Hedonic hunger requires distinct mushroom body lobes.

(A) Representative maximum intensity projections from brains of flies expressing Nsyb-GAL4>UAS-CaMPARI exposed to control or hedonic food environments, quantified at right (scale bar = 100 uM, two-tailed t-test). (B) Representative maximum intensity projections from brains of flies expressing MB238Y-GAL4>UAS-CaMPARI, quantified at right (scale bar = 10 uM, one-tailed t-test). (C-E) Median event durations with sucrose in control vs. hedonic food environments from sated female flies expressing UAS-GtACR driven by either (C) MB131B-GAL4 (γ(d);γ(m)), (D) MB008B-GAL4 (α/β(c);α/β(p);α/β(s)), or (E) MB461B-GAL4 (α’/β’(ap);α’β’(m)) (two-way ANOVA with Tukey’s post-hoc). (F) Median event durations with sucrose in control vs. hedonic food environments from sated female flies expressing PAM-GAL4>UAS-GtACR (two-way ANOVA with Tukey’s post-hoc). (G) Median event durations with sucrose in control vs. hedonic food environments from 24-hr starved female flies expressing MB461B-GAL4>UAS-GtACR (two-way ANOVA).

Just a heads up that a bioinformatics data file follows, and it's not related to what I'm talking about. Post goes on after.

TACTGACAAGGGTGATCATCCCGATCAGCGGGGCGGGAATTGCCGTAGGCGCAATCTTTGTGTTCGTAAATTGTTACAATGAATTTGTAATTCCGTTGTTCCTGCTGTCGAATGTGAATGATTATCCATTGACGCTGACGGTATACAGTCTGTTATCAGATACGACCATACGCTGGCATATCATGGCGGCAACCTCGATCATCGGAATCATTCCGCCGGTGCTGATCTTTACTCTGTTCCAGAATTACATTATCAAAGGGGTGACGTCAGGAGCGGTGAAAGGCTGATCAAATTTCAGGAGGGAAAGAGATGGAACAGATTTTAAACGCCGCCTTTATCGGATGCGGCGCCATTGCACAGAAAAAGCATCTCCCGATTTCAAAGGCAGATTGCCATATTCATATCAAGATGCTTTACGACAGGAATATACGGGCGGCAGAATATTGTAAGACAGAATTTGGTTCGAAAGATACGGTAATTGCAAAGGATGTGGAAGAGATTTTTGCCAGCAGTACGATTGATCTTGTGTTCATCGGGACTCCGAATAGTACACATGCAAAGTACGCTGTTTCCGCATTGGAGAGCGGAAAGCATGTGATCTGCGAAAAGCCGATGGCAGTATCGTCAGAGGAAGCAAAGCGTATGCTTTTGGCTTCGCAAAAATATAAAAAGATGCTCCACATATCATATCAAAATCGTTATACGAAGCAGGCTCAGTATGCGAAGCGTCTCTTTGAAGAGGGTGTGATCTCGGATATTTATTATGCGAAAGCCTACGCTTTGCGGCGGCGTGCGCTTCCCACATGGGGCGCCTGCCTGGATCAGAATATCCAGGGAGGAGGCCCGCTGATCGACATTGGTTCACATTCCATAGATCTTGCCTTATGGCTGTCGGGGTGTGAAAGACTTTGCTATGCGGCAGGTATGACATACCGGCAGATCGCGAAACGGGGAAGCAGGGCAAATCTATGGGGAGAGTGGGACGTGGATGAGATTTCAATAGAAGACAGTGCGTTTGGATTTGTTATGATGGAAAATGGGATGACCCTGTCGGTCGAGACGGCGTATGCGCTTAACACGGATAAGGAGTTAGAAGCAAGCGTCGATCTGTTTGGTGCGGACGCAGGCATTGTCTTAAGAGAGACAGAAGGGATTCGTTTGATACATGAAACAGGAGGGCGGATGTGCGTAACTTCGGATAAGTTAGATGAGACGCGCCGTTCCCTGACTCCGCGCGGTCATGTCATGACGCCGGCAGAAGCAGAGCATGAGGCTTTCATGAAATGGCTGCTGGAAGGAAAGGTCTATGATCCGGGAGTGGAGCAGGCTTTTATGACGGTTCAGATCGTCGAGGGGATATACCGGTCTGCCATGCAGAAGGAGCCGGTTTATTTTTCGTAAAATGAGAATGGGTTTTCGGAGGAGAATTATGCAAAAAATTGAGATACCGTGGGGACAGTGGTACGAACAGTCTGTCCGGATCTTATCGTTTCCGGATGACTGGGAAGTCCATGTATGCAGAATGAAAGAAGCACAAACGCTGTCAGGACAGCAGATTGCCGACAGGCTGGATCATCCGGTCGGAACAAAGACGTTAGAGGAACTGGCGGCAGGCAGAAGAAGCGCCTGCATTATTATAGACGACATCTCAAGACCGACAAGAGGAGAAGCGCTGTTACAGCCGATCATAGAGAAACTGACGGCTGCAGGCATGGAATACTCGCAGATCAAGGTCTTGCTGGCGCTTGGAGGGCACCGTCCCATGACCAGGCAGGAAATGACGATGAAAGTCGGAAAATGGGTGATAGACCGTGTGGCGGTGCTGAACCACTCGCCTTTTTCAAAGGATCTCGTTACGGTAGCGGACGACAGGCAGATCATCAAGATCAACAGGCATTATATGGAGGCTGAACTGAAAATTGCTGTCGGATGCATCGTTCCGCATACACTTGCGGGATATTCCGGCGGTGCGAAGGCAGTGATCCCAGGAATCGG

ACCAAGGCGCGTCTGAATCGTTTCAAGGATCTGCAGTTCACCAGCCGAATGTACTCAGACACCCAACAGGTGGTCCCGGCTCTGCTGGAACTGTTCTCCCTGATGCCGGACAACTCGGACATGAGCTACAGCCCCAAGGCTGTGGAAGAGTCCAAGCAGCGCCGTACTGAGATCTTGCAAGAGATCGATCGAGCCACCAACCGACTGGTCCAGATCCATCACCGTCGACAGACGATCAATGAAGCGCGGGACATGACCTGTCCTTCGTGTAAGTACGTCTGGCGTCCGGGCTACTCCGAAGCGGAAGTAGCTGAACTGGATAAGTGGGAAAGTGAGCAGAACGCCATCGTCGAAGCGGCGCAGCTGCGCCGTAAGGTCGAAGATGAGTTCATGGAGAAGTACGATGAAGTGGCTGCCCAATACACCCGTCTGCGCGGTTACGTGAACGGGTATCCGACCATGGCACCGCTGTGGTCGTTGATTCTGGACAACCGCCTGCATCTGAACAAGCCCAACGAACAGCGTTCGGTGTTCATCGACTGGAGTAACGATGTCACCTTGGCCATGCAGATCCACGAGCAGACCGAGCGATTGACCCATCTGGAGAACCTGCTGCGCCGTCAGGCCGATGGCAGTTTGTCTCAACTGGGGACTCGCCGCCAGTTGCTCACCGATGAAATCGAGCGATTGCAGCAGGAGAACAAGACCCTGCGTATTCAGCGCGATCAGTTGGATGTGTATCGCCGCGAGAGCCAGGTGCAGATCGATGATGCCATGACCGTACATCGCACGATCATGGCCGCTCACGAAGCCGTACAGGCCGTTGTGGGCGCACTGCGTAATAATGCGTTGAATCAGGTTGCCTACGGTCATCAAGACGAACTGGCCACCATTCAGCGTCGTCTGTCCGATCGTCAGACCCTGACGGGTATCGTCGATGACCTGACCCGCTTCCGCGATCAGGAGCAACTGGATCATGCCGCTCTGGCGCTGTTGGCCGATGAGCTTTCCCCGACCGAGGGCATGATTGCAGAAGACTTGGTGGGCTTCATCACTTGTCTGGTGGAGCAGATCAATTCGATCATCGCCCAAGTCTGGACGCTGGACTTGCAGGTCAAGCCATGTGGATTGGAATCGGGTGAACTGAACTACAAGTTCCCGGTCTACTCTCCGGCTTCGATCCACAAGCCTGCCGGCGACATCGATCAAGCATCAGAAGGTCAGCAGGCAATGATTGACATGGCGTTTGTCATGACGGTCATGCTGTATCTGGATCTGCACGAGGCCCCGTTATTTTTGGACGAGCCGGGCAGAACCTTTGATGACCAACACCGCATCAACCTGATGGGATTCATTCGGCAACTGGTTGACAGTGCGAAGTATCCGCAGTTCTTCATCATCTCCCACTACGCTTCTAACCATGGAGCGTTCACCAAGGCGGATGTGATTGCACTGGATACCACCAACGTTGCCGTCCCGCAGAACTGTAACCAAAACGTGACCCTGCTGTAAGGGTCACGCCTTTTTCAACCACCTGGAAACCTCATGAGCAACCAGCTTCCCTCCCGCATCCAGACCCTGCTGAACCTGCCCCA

To validate the findings of our unbiased screen and as a direct test of mushroom body activity in hedonic food environments, we restricted the expression of CaMPARI to the mushroom body using the 238Y enhancer-trap line (Yang et al., 1995). We observed that the hedonic food environment increased red:green fluorescence in the horizontal mushroom body lobes compared to the control food environment (Fig. 5B). The Drosophila mushroom body is a well-described structure known to be involved in reinforcement and motivational control and is innervated by dopaminergic populations that are thought to encode reinforcing properties of food, including relaying information about sweet taste (Aso et al., 2009Aso et al., 2014Das et al., 2016). Thus, our observation that mushroom body neurons are activated in hedonic food environments is consistent with prior knowledge of their roles in motivation and reward (Landayan et al., 2018).